Women’s Business Council: the priorities three years on

The Women’s Business Council is launching a new sponsorship initiative that aims to get senior men to sponsor and mentor women further down the career ladder.

The initiative is part of the Men as Change Agents for Gender Equality strand of its work.

The Council’s latest progress report was launched at an awards event yesterday and, three years on, it details progress made and key areas of action for the future. Under the Men as Change Agents for Gender Equality strand, the report announces an accessible toolkit for a sponsoring programme with supporting materials as well as plans to establish a pilot phase of 10 pioneer companies to bring funding and lend brand and reputation to the male champions initiative and to enlist high-profile male leaders to champion and embed the programme.

The report says: “Too often, for too long, gender equality has been the business of women. Although most men are supportive of gender equality in principle, there is a need to translate this into action. The WBC has always recognised that men have to be part of the solution. They are disproportionately likely to run the companies that can provide flexible working, they are often the co-parents who can share parental leave, they are often the bosses who can provide a supportive atmosphere to women returners, they are the friends and peers of other men and so can influence norms and attitudes to women in the workplace. In order to break down the gender stereotyping of career choices we need boys to choose ‘women’s jobs’ as well as girls choosing ‘men’s jobs’.”

The report was launched at an event at London’s Guildhall, attended by Caroline Dinenage, Secretary of State for Women, Equalities and Early Years. She spoke about her experiences as a businesswoman in a male-dominated sector and said the Prime Minister launched the WBC in 2012 in the midst of austerity in recognition of “the economic imperative” of championing working women in order for the country to grow out of recession. She said the government was “unwavering in its commitment” to remove barriers holding women back at work.

Cilla Snowball, chair of the WBC, said that the government-backed, business-led council had grown in recent months and now had representatives from Scotland and Wales on board and that its work was divided into five main areas, from starting out to staying on and enterprise.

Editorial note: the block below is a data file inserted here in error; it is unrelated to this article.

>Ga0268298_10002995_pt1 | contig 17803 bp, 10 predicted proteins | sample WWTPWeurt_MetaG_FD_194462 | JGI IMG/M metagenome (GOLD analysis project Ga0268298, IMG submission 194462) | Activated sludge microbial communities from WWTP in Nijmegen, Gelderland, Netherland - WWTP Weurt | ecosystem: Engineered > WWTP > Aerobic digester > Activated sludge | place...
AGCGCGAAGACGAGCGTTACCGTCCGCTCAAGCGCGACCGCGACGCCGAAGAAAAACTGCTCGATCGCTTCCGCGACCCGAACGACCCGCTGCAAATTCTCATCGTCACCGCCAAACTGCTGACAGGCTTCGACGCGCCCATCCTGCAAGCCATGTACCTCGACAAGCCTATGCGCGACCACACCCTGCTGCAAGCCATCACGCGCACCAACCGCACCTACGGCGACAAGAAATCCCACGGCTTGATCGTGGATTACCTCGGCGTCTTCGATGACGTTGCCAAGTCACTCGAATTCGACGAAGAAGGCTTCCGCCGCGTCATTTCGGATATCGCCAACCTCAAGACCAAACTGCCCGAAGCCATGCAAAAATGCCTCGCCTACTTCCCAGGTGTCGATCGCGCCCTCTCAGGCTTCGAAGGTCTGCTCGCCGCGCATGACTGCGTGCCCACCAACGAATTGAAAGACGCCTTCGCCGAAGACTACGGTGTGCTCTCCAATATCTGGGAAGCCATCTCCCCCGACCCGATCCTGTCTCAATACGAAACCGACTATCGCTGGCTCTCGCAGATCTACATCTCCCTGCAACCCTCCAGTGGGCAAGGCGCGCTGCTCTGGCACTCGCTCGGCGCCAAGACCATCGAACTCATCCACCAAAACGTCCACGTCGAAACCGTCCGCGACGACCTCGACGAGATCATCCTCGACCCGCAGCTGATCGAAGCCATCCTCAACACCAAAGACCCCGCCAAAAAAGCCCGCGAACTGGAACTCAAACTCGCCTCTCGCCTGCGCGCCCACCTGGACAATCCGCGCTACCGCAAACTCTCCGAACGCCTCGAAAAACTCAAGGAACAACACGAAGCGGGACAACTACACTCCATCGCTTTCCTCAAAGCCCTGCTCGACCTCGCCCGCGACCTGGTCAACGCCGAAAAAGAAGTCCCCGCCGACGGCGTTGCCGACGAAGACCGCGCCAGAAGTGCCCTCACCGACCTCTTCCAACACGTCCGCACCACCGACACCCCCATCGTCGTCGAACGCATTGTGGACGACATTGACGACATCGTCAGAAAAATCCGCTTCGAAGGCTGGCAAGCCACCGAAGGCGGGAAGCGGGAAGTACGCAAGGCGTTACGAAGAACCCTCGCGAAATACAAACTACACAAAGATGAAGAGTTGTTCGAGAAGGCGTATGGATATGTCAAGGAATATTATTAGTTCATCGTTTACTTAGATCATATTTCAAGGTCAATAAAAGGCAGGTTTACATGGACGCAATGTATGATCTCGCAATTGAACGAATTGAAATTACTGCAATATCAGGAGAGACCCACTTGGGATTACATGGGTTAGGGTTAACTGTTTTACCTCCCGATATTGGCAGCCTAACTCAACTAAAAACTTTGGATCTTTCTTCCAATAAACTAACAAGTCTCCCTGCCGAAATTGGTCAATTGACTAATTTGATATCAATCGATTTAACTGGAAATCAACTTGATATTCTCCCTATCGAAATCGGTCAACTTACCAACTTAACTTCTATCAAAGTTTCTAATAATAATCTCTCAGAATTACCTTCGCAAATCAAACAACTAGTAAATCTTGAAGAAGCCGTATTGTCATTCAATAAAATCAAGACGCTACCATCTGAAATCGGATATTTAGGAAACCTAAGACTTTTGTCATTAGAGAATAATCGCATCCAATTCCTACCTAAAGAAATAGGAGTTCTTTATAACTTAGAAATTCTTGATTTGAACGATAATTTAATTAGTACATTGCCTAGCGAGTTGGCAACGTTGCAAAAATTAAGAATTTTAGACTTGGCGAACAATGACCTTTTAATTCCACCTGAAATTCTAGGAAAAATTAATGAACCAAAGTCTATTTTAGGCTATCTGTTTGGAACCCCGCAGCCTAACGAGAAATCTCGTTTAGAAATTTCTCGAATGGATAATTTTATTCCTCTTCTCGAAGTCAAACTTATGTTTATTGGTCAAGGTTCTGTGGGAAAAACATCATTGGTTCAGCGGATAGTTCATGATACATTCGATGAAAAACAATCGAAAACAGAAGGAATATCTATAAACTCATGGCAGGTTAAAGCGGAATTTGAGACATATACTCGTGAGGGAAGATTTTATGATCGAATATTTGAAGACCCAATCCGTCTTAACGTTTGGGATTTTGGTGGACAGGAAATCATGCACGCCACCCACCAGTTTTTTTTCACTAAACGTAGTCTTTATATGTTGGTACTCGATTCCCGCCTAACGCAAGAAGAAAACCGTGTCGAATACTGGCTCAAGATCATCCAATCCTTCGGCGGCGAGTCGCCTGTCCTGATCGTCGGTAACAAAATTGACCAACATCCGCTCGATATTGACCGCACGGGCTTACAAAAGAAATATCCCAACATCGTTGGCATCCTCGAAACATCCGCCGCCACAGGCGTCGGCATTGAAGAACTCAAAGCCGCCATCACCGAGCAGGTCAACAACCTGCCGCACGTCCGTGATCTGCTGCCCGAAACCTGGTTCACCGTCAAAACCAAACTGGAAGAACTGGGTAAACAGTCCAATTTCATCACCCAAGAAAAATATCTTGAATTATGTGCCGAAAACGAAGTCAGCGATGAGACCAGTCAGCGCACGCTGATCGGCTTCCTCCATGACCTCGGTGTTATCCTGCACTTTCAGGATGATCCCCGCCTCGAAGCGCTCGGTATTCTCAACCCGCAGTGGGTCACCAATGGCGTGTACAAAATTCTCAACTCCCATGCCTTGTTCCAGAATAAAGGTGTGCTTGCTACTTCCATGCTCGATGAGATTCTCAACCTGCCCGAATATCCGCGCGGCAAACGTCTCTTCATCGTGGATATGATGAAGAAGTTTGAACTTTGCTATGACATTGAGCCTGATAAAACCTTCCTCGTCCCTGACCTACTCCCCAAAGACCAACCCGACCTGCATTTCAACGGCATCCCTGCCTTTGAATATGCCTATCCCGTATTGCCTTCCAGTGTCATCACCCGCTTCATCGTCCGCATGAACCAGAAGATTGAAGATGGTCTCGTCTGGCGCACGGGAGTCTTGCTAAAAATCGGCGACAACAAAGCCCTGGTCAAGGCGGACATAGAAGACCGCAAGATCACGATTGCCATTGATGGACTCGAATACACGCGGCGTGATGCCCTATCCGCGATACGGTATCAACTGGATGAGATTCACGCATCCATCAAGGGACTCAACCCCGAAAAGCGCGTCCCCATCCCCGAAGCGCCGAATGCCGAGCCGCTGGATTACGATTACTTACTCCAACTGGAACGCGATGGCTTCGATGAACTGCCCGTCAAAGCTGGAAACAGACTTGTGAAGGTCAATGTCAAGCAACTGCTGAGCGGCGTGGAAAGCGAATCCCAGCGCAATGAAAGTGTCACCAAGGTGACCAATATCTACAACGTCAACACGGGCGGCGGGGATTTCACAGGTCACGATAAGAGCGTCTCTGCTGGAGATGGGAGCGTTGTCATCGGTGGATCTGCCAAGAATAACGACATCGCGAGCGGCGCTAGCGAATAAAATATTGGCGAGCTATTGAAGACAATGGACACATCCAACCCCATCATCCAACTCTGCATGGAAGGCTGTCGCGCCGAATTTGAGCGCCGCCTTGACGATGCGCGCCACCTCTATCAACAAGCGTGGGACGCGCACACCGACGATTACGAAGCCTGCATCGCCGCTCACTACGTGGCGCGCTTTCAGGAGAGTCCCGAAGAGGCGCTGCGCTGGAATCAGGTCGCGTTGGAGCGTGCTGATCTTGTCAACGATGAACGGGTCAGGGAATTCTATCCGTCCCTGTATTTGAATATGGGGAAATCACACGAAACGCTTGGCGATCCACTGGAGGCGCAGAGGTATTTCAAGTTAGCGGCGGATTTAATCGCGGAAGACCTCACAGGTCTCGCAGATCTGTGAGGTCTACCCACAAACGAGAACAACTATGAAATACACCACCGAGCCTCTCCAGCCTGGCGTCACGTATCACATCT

She spoke of how motherhood should not be a barrier to women’s career progression, saying: “Motherhood can stall women’s progress, but stalling should not be acceptable. Working mums bring organisational skills, decision-making skills and perspective. Returners are a precious resource for business.”

She added that the gender pay gap widened most for women in their 50s and above and was linked to caring responsibilities. The WBC wanted to spread best practice in this area, promote comeback schemes and reverse mentoring as well as carer programmes and apprenticeships. For women entrepreneurs, the Council wanted to help women access financial assistance and provide strong role models.

The WBC report details what the council has done in the last three years, including publishing 150 case studies, driving changes such as Shared Parental Leave and promoting regulations on reporting the gender pay gap. And it sets out priorities for the future. In the Starting Out section, for instance, it will work with parents on supporting girls at critical stages in their education, such as when they choose their GCSE options. In the Getting On section it will develop best practice with regard to women returners and work with the retail industry to promote greater gender equality. In the Staying on section it will work on events the promote greater flexibility at all stages of people’s working lives and publish a second edition of its ComeBack magazine on returners. In the Enterprise section there will be increased engagement with schools and colleges to promote enterprise as a career option.

The event ended with the presentation of the first WBC Awards which are aimed at encouraging best practice.  Winners included BT for its work on carers, Lucinda Bruce-Gardyne of Genius Gluten Free for the way she had scaled up her business, male champions Chris Brook-Carter from Retail Week and Matthew Gwyther of Management Today, Simone Roche, founder of Northern Power Women, for her work supporting women in the ‘getting on’ phase of their careers and Professor Averil MacDonald for promoting STEM careers to girls.

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